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Chapter: Clinical Anesthesiology: Anesthetic Management: Anesthesia for Thoracic Surgery

Physiological Considerations During Thoracic Anesthesia

Thoracic surgery presents a unique set of physiological problems for the anesthesiologist.

Physiological Considerations During Thoracic Anesthesia

Thoracic surgery presents a unique set of physiologi-cal problems for the anesthesiologist. These include physiological derangements caused by placing the patient in the lateral decubitus position, opening the chest (open pneumothorax), and the need for one-lung ventilation.


The lateral decubitus position provides optimal access for most operations on the lungs, pleura, esophagus, the great vessels, other mediastinal structures, and vertebrae. Unfortunately, this posi-tion may significantly alter the normal pulmonary ventilation/perfusion relationships. These derange-ments are further accentuated by induction of anesthesia, initiation of mechanical ventilation, neu-romuscular blockade, opening the chest, and surgical retraction. Although perfusion continues to favor the dependent (lower) lung, ventilation progressively favors the less perfused upper lung. The resulting mismatch increases the risk of hypoxemia.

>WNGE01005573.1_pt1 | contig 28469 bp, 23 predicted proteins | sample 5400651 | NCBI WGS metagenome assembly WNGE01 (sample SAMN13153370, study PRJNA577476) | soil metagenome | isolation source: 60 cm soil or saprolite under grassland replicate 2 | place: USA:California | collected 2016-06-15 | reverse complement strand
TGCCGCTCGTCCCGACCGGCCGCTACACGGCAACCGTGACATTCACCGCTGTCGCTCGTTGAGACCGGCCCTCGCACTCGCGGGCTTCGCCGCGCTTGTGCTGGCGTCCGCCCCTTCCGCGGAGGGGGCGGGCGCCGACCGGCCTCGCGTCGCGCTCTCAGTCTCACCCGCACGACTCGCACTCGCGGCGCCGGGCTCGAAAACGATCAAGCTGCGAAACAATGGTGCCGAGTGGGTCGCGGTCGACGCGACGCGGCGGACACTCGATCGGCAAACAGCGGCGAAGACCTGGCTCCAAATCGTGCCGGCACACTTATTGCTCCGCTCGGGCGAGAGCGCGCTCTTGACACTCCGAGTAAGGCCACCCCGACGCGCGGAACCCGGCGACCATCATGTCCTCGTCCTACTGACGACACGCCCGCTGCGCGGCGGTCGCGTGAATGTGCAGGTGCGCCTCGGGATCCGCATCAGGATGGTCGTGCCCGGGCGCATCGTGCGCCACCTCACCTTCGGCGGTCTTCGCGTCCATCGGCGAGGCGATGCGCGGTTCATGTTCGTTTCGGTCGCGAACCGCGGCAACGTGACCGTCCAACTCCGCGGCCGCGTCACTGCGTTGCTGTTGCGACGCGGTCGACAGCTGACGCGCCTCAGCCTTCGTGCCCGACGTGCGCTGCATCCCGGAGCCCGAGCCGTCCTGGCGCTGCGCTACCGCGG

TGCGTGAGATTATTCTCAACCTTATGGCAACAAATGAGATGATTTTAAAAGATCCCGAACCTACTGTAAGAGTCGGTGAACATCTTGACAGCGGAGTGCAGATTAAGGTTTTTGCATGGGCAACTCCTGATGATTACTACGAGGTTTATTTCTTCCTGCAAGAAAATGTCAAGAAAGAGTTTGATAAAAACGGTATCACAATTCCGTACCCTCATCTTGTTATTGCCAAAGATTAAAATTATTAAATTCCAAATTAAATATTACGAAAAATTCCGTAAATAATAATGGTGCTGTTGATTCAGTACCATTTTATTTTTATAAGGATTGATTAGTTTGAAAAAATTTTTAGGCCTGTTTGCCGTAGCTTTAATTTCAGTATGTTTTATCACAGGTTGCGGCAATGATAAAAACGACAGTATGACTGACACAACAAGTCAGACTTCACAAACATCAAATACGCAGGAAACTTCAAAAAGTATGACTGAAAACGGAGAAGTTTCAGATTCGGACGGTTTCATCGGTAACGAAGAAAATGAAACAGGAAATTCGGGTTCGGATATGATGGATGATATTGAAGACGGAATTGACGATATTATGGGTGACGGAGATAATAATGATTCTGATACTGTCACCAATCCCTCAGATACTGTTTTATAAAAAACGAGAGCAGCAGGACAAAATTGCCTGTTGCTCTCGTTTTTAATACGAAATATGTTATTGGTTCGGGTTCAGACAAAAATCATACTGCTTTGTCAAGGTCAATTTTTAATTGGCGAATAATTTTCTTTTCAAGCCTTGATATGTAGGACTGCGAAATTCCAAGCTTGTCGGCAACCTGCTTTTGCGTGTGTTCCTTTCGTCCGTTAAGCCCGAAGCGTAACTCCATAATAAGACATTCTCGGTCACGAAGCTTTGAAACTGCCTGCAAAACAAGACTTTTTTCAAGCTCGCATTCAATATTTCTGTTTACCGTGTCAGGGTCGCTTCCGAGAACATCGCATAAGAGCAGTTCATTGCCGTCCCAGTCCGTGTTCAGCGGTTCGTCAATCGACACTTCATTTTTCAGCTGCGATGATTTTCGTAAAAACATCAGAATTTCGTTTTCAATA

The Awake State

When a supine patient assumes the lateral decu-bitus position, ventilation/perfusion matching is preserved during spontaneous ventilation. The dependent (lower) lung receives more perfusion than does the upper lung due to gravitational influ-ences on blood flow distribution in the pulmonary circulation. The dependent lung also receives more ventilation because: (1) contraction of the depen-dent hemidiaphragm is more efficient compared with the nondependent [upper] hemidiaphragm and (2) the dependent lung is on a more favorable part of the compliance curve ( Figure25–1).

Induction of Anesthesia

The decrease in functional residual capacity (FRC) with induction of general anesthesia moves the upper lung to a more favorable part of the compliance

curve, but moves the lower lung to a less favorable-position (Figure25–2). As a result, the upper lung is ventilated more than the dependent lower lung; ven-tilation/perfusion mismatching occurs because the dependent lung continues to have greater perfusion.

Positive-Pressure Ventilation

Controlled positive-pressure ventilation favors the upper lung in the lateral position because it is more compliant than the lower lung. Neuromuscular blockade enhances this effect by allowing the abdominal contents to rise up further against the dependent hemidiaphragm and impede ventila-tion of the lower lung. Using a rigid “bean bag” to maintain the patient in the lateral decubitus position further restricts movement of the dependent hemi-thorax. Finally, opening the nondependent side of the chest further accentuates differences in compli-ance between the two sides because the upper lung is now less restricted in movement. All of these effectsworsen ventilation/perfusion mismatching and pre-dispose the patient to hypoxemia.